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Consider three disjoint circles not necessarily of same radii. How do you draw the smallest circle enclosing all these three circles? Where is its centre, and what is its radius?

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  • $\begingroup$ Do you assume that the three circles are fixed? Or can they be moved around? In the latter case, it would be a circle packing problem. $\endgroup$ – Axel Kemper Nov 12 '14 at 13:31
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    $\begingroup$ Yes, the circles are fixed. $\endgroup$ – Abhishek Nov 12 '14 at 14:05
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    $\begingroup$ This is known as Apollonius's problem. The Wikipedia article lists a lot of different solution methods. $\endgroup$ – Rahul Nov 12 '14 at 15:33
  • $\begingroup$ @Rahul: Are you sure? Enclosing is not the same as touching. Imagine 3 unit circles in a row. They can be enclosed by touching only two of them. $\endgroup$ – Axel Kemper Nov 12 '14 at 15:48
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    $\begingroup$ A related post: stackoverflow.com/questions/6976125/… The many downvotes indicate the complexity of the problem. $\endgroup$ – Axel Kemper Nov 12 '14 at 17:18
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If your goal is to "draw" the smallest circle and you don't really care about the numerical values of its center and radii too much, You can construct it in a geometrical manner.

Let's say the three circles are centered at $A$, $B$ and $C$ respectively.

There are two possibilities.

  1. The smallest circle is touching two of the circles. In this case, the center of the smallest circle will be collinear with the center of the two circles it touches.
  2. The smallest circle is touching all three circles.

It is clear how to construct the smallest circle in $1^{st}$ case. For the $2^{nd}$ case,

  • Construct a line passing through $A$ and $B$.
  • Let $G$ be the intersection of line $AB$ with circle $A$ on the opposite side of point $B$.
  • Let $H$ be the intersection of line $AB$ with circle $B$ on the opposite side of point $A$.
  • Let $I$ be the mid-point of $G$ and $H$.
  • Construct a hyperbola passing through $I$ having $A$ and $B$ as foci (the red curve in the picture below).
  • Repeat the same procedure to the two other combination of pairs of circles to obtain three hyperbolas (the red, green and blue curves in picture below).

These 3 hyperbolas will intersect at two points $P$ and $R$. The point $P$ is the one which lies on the branch that contains the mid point $I$. It will be the center of another candidate of smallest circle (the orange circle) you want.

At the end, we will obtain four candidates of the smallest circle and it is easy to check which one is the smallest one.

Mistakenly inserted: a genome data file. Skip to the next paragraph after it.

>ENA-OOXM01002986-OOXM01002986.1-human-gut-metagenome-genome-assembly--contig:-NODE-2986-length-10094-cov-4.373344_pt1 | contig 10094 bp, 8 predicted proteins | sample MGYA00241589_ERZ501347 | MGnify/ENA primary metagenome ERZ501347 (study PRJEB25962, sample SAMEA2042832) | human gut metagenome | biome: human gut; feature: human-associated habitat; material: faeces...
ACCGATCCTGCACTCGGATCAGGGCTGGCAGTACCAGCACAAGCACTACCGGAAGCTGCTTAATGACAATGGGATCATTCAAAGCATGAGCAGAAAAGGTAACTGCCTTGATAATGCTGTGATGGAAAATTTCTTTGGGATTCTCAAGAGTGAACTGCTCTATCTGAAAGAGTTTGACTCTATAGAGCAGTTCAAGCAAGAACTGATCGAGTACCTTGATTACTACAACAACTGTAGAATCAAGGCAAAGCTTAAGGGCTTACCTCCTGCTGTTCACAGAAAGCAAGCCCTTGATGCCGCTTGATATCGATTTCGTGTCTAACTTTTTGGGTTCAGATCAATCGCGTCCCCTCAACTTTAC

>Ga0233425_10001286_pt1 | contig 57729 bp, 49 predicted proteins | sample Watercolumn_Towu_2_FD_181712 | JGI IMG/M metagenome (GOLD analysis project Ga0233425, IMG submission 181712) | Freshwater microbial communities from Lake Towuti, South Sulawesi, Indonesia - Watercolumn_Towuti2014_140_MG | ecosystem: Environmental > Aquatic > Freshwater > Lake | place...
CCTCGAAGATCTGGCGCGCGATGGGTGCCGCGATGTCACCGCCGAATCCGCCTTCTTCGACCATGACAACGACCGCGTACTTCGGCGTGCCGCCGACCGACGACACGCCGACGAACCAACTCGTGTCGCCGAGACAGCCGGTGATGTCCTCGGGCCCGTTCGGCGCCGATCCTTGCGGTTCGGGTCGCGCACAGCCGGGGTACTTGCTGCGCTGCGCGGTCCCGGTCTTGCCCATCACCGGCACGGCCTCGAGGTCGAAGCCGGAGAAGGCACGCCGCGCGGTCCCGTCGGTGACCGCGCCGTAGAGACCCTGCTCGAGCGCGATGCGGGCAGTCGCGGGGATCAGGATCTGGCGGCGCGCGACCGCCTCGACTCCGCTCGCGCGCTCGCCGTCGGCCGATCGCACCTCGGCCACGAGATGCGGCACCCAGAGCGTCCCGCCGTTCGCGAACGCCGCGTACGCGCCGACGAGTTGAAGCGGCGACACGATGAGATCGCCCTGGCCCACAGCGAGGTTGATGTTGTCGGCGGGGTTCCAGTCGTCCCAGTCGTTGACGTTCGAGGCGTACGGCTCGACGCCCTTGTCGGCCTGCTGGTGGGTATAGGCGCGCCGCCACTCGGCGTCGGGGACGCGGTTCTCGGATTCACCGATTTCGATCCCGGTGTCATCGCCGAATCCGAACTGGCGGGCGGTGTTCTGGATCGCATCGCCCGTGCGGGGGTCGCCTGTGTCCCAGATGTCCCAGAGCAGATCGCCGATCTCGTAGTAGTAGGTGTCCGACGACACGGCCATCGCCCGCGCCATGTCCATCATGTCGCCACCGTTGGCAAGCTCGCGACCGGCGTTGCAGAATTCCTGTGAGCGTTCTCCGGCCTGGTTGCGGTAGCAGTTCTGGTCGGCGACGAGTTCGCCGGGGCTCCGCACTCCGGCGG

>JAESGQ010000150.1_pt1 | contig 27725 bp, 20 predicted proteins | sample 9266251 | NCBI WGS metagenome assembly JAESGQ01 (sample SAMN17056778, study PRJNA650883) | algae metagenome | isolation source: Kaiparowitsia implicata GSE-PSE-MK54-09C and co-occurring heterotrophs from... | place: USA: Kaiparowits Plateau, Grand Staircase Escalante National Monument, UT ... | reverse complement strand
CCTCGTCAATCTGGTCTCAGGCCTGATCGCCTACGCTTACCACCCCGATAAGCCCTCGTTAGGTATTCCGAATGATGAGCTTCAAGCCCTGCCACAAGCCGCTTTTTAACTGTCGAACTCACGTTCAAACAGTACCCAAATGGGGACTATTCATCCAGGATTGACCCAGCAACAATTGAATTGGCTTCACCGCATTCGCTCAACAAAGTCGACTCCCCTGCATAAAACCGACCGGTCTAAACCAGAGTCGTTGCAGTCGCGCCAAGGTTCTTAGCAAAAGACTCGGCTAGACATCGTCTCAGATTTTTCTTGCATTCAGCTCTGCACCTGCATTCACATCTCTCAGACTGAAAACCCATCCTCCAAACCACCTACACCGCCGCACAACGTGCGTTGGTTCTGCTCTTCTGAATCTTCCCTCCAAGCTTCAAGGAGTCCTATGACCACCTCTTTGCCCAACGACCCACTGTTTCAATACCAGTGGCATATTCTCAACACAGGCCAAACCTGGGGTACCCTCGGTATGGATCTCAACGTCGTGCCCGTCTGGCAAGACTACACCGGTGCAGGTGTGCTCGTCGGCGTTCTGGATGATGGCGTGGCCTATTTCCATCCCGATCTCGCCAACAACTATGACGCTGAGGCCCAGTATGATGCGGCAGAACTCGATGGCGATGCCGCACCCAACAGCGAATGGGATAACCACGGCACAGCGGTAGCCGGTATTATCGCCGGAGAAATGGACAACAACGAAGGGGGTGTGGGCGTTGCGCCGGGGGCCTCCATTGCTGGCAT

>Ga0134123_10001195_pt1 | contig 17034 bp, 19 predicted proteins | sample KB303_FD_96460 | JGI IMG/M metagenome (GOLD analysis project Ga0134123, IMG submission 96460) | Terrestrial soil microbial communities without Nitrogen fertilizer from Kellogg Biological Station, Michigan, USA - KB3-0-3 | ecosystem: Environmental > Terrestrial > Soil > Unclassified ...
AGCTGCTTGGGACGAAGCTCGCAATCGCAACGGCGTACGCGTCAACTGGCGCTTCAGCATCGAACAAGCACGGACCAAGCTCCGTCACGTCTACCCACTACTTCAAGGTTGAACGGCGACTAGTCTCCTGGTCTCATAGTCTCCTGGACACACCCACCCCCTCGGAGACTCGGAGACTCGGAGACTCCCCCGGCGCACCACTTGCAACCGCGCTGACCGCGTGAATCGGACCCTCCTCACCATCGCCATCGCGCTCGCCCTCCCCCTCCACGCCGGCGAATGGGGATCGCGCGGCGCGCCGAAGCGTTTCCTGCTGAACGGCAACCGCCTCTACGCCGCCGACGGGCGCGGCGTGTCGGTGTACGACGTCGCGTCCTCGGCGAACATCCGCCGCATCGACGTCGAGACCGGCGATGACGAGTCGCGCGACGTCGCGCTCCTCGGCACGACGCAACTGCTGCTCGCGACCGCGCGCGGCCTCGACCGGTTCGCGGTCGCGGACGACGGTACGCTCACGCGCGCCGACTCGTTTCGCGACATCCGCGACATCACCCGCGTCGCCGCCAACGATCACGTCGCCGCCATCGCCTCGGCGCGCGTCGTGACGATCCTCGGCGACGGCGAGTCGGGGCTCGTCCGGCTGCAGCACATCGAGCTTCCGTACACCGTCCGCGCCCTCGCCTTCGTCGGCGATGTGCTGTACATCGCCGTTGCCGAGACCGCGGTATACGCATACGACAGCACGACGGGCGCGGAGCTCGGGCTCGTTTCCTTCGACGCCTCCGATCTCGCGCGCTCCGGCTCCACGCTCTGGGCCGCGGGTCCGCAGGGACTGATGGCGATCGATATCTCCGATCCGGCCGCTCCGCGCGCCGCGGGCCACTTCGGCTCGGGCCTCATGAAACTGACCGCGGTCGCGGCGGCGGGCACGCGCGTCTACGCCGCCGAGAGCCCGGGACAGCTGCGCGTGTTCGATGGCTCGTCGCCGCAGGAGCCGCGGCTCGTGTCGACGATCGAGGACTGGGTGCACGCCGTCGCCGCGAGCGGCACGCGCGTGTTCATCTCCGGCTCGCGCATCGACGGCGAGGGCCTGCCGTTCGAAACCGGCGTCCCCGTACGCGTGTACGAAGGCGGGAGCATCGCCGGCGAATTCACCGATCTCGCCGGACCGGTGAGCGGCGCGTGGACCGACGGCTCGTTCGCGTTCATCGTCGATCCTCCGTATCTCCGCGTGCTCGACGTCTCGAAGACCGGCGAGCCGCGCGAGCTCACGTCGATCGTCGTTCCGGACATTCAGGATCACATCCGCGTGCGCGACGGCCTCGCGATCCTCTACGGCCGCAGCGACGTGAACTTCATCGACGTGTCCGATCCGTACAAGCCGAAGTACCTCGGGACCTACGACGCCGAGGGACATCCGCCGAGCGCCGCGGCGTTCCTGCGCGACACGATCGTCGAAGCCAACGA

In any event, in the $2^{nd}$ case, one can compute the coordinates of the center $P$ by first figuring out the equations for the three hyperbolas and then determine their intersection. The algebra will be a mess and I'll let you have the fun (if you really want that).

A tales of three circles

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Not a full solution but a sketch:

Let us assume the three disjoint circles are described by:

$$\begin{aligned} (x - x_1)^2 + (y - y_1)^2 &= r_1^2 \\ (x - x_2)^2 + (y - y_2)^2 &= r_2^2 \\ (x - x_3)^2 + (y - y_3)^2 &= r_3^2 \end{aligned}$$

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The three circles are at fixed locations and disjoint. Therefore, we know:

$$\begin{aligned} (x_2 - x_1)^2 + (y_2 - y_1)^2 &\ge (r_1 + r_2)^2 \\ (x_3 - x_2)^2 + (y_3 - y_2)^2 &= (r_2 + r_3)^2 \\ (x_1 - x_3)^2 + (y_1 - y_3)^2 &= (r_1 + r_3)^2 \end{aligned}$$

Assuming that the center of the outer circle is $\{x_m;y_m\}$, we want to know for the three touch-points where the outer circle is tangential to the enclosed circles. The touch-points must be located on radii of the small circles and of the outer circle. As additional constraints, the tangential slopes must be equal between small circle and outer circle in all three touch-points.
Experimenting with GeoGebra, I found that there seems to be unique solution. But I could not find an algebraical expression for it.

The geometric construction of the center point $\{x_m;y_m\}$:

  • Three lines from $\{x_m;y_m\}$ to the three center points intersect the circles in the three touch-points.
  • $\{x_m;y_m\}$ is also the intersection of the perpendicular bisectors of the three touch-points.

If the outer circle just has to enclose but not necessarily touch all circles, the construction does not help.
This case probably has to be solved numerically using a non-linear optimization procedure. The coordinates $\{x_m;y_m\}$ are varied. I would take the middle between the biggest two circles as starting point.

Note:
If all three circles are located with their center points on the same line and have the same radius, there is no finite enclosing outer circle which touches all three circles.

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  • $\begingroup$ Is it possible to qualitatively describe the centre? Like what relation does it hold with the circles? I was told it is the radical centre of the circles, but I didn't understand why. $\endgroup$ – Abhishek Nov 12 '14 at 13:12

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